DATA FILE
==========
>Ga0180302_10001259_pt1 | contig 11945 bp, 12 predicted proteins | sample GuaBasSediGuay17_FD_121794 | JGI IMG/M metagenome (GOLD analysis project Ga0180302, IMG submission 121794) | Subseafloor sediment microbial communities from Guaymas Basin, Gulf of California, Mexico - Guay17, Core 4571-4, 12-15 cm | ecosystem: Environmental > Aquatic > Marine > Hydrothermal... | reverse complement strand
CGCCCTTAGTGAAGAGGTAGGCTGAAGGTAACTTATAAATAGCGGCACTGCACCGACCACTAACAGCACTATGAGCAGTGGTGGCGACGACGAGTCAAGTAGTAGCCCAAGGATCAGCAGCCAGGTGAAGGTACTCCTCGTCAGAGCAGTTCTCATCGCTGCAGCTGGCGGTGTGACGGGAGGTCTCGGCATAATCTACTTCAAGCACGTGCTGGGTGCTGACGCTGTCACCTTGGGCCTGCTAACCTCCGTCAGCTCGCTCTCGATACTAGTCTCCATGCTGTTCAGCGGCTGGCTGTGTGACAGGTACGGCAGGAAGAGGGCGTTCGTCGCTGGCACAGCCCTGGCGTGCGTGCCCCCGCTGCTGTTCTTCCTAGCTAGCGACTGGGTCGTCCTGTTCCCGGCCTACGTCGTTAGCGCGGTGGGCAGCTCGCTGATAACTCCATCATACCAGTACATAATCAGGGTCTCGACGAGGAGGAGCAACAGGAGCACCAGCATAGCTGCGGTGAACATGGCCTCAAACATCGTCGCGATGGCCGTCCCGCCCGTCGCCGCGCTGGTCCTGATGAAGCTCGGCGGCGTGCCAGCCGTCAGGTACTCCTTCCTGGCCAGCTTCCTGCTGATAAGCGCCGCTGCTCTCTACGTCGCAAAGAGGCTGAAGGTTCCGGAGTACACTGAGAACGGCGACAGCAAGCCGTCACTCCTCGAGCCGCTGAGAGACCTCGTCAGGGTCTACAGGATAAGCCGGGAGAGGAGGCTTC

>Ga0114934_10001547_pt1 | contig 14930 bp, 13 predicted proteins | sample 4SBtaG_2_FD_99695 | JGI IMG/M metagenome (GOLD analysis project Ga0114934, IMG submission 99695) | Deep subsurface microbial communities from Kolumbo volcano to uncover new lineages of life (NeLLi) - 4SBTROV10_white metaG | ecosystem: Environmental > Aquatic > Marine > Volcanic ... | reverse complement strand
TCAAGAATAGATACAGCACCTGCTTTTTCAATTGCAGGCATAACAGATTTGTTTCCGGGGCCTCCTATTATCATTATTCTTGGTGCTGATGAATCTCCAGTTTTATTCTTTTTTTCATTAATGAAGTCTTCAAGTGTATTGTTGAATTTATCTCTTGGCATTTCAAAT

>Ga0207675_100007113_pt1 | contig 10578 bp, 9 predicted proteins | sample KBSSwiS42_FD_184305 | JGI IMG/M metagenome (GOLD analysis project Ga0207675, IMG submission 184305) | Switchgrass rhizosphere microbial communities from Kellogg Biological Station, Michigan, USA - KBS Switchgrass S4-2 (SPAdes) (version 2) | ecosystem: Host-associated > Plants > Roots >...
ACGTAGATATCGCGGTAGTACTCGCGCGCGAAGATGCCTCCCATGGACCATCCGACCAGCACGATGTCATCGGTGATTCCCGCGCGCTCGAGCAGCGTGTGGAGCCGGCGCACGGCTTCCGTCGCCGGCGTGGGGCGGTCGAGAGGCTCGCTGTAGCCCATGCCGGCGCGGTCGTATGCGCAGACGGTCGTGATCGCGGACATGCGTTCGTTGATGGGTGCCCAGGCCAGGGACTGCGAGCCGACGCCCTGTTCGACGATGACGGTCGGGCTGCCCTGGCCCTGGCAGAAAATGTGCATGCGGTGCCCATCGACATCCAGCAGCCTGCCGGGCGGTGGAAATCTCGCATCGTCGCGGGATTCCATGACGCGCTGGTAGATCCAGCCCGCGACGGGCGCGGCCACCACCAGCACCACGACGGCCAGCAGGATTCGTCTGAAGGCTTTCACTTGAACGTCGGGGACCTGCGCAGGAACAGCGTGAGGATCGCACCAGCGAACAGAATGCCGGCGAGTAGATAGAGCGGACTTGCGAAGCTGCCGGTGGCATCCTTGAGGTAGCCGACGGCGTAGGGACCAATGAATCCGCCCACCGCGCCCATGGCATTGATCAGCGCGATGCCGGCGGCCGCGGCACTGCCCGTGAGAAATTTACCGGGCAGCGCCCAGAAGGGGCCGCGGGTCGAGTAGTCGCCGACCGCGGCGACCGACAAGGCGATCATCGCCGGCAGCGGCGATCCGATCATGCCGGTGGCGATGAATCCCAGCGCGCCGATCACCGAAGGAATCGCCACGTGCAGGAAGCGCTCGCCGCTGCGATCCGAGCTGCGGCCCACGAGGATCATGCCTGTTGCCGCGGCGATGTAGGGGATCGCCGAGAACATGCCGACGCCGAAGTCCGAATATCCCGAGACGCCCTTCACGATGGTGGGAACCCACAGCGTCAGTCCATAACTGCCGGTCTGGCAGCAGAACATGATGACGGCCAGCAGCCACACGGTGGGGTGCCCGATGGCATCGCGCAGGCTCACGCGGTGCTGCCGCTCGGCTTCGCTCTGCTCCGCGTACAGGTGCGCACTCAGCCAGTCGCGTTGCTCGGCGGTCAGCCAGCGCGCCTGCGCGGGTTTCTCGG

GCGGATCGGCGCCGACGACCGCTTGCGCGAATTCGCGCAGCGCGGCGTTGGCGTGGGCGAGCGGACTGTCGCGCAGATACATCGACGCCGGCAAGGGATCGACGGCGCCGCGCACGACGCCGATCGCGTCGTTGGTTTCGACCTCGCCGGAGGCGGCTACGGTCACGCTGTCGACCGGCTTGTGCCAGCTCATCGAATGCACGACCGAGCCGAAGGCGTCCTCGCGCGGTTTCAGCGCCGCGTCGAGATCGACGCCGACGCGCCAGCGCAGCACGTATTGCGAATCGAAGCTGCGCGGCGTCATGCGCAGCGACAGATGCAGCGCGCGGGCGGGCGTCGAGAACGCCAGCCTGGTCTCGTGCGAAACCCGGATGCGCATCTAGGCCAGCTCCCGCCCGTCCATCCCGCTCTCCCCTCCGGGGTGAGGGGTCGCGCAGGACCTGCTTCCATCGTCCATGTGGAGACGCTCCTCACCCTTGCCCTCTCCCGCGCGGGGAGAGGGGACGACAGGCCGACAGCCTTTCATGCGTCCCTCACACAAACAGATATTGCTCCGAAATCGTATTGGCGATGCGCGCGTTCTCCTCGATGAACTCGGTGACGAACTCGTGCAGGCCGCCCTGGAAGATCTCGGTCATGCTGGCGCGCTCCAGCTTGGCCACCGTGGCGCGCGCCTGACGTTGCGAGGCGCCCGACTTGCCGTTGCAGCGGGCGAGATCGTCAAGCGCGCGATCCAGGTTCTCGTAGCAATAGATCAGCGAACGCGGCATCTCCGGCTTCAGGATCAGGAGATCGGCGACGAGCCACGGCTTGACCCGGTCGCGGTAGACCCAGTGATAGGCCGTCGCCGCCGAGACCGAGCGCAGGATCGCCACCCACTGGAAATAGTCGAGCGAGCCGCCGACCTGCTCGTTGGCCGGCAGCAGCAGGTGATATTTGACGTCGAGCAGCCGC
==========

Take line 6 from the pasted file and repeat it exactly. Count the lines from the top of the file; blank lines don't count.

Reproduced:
ACGTAGATATCGCGGTAGTACTCGCGCGCGAAGATGCCTCCCATGGACCATCCGACCAGCACGATGTCATCGGTGATTCCCGCGCGCTCGAGCAGCGTGTGGAGCCGGCGCACGGCTTCCGTCGCCGGCGTGGGGCGGTCGAGAGGCTCGCTGTAGCCCATGCCGGCGCGGTCGTATGCGCAGACGGTCGTGATCGCGGACATGCGTTCGTTGATGGGTGCCCAGGCCAGGGACTGCGAGCCGACGCCCTGTTCGACGATGACGGTCGGGCTGCCCTGGCCCTGGCAGAAAATGTGCATGCGGTGCCCATCGACATCCAGCAGCCTGCCGGGCGGTGGAAATCTCGCATCGTCGCGGGATTCCATGACGCGCTGGTAGATCCAGCCCGCGACGGGCGCGGCCACCACCAGCACCACGACGGCCAGCAGGATTCGTCTGAAGGCTTTCACTTGAACGTCGGGGACCTGCGCAGGAACAGCGTGAGGATCGCACCAGCGAACAGAATGCCGGCGAGTAGATAGAGCGGACTTGCGAAGCTGCCGGTGGCATCCTTGAGGTAGCCGACGGCGTAGGGACCAATGAATCCGCCCACCGCGCCCATGGCATTGATCAGCGCGATGCCGGCGGCCGCGGCACTGCCCGTGAGAAATTTACCGGGCAGCGCCCAGAAGGGGCCGCGGGTCGAGTAGTCGCCGACCGCGGCGACCGACAAGGCGATCATCGCCGGCAGCGGCGATCCGATCATGCCGGTGGCGATGAATCCCAGCGCGCCGATCACCGAAGGAATCGCCACGTGCAGGAAGCGCTCGCCGCTGCGATCCGAGCTGCGGCCCACGAGGATCATGCCTGTTGCCGCGGCGATGTAGGGGATCGCCGAGAACATGCCGACGCCGAAGTCCGAATATCCCGAGACGCCCTTCACGATGGTGGGAACCCACAGCGTCAGTCCATAACTGCCGGTCTGGCAGCAGAACATGATGACGGCCAGCAGCCACACGGTGGGGTGCCCGATGGCATCGCGCAGGCTCACGCGGTGCTGCCGCTCGGCTTCGCTCTGCTCCGCGTACAGGTGCGCACTCAGCCAGTCGCGTTGCTCGGCGGTCAGCCAGCGCGCCTGCGCGGGTTTCTCGG